Wonder & Whimsy: Reading, Creativity & Nature

A weekly curation of quotations I come across in my reading life (or on random condiment jars) — from the inspirational to the miscellaneous. Perhaps one inspires you or catches your fancy too…

Are you utilizing the gift of literacy that you have been given?

“A man who does not read has no advantage over the man who cannot read.” — Mark Twain

If you are feeling stretched too much…

“You can’t be creative in all directions at once.” — Flannery O’Connor (Habit of Being, p. 243)

G. K. Chesterton:

“If there is one thing worse than the modern weakening of major morals, it is the modern strengthening of minor morals. Thus it is considered more withering to accuse a man of bad taste than of bad ethics. Cleanliness is not next to godliness nowadays, for cleanliness is made essential and godliness is regarded as an offense.” (From an essay entitled “On Lying in Bed”)

Call to nature:

“Never be within doors when you can rightly be without.” — Charlotte Mason (Home Education, Vol. 1, pt. 2, ch. 1)

My Reading Challenge Pick for… “A book by a non-American Catholic author”

I hope your summer reading life is off to a great start! And I hope it includes some picks from the 2018 Catholic Reading Challenge? I am continuing to share what I am reading for the challenge with you. Do you love the witty writing and memorable phrases of Chesterton? Do you love mystery stories? Read on!

Category: “A book by a non-American Catholic author”

My Pick: Father Brown: The Essential Tales by G. K. Chesterton

Who doesn’t love G. K. Chesterton?? He is certainly one of the most quotable modern Catholic writers, and his most well-know book is probably his classic apologetic work Orthodoxy. But I would say that fewer people are as familiar with his non-fiction, particularly his Father Brown short stories. I was in this boat until recently, and I’m so happy to now be acquainted with them. Chesterton wrote many, many Fr. Brown stories with various repeating characters. To my knowledge, though many volumes claim to be the “complete Fr. Brown stories,” there is actually not a book in print currently that contains every last published one. (Feel free to fact-check me, readers!)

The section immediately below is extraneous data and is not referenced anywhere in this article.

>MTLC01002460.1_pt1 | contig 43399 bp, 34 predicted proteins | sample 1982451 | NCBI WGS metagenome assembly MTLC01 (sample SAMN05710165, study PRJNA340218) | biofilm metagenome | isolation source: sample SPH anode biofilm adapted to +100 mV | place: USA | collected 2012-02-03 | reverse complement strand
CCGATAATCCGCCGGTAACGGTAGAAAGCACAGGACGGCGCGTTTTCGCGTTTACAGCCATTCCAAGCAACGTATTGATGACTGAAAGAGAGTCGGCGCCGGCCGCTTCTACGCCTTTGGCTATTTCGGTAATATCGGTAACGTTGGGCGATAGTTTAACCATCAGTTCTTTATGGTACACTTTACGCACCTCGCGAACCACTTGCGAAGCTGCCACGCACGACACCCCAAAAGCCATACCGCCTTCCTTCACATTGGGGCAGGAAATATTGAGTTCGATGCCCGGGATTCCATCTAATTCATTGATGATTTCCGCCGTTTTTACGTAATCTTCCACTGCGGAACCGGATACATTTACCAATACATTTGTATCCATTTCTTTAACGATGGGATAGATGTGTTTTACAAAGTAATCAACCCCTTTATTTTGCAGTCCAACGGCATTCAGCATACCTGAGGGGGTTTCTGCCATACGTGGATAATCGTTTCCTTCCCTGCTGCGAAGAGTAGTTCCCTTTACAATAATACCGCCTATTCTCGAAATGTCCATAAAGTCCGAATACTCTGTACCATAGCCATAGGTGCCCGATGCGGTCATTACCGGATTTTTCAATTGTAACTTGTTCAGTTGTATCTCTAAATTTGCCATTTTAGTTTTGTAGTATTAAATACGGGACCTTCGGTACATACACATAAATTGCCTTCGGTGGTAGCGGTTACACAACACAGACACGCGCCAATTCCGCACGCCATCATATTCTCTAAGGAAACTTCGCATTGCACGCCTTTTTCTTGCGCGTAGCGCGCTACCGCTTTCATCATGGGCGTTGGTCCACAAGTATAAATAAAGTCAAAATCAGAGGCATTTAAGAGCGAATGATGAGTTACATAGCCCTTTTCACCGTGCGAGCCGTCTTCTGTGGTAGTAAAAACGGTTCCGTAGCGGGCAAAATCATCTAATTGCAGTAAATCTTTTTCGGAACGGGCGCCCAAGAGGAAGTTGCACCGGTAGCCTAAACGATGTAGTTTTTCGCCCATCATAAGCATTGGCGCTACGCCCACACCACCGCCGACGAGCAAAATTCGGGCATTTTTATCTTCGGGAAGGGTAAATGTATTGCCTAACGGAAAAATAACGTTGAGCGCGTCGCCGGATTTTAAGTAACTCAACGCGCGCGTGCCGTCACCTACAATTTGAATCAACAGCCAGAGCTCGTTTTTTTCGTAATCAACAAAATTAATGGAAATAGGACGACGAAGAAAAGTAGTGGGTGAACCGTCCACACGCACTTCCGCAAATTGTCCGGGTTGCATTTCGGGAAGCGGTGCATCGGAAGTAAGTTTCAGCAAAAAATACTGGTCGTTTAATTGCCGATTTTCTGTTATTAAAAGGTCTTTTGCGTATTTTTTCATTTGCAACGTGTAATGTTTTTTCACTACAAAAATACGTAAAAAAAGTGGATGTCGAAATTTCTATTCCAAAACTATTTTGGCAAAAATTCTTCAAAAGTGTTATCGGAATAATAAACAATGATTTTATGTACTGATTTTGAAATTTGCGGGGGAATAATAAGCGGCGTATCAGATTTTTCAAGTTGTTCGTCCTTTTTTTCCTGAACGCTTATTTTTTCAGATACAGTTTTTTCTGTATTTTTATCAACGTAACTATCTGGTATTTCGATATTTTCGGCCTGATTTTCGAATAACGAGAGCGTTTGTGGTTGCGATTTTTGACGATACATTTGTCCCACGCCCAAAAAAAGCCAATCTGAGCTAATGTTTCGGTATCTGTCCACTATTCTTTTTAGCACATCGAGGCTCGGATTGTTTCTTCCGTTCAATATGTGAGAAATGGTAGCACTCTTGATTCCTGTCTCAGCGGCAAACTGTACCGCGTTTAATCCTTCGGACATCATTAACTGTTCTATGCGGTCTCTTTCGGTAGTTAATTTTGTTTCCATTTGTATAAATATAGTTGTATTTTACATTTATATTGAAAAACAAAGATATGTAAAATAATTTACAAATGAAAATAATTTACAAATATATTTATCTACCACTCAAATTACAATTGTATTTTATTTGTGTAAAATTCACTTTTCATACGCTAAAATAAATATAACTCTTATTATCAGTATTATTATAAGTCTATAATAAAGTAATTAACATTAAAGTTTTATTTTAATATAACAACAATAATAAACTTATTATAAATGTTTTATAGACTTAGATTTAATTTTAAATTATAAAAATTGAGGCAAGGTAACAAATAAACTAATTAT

I chose the particular collection linked to above because of it’s claim to have the most “essential” ones, and I did find that the order of the stories helped provided back stories on the reoccurring characters. I’m sure there are other great collections out there; so please do share in the comments if you have found one that you love and would recommend. The Fr. Brown series debuted in 1911 with The Innocence of Father Brown (In the public domain and free on Kindle). I think the order in which you read the stories is important, because Fr. Brown — the British sleuthing priest — has a significant history with some of the reoccurring characters.

These stories are a great length to read leisurely, one at a sitting. You will find yourself entertained by the mysterious plot, humored by Chesterton’s wit infused in the character of Fr. Brown, and uplifted by various aphorisms that are woven nicely here and there. These are stories that simply bring delight to a reader by offering so many literary treasures at once. Continue reading “My Reading Challenge Pick for… “A book by a non-American Catholic author””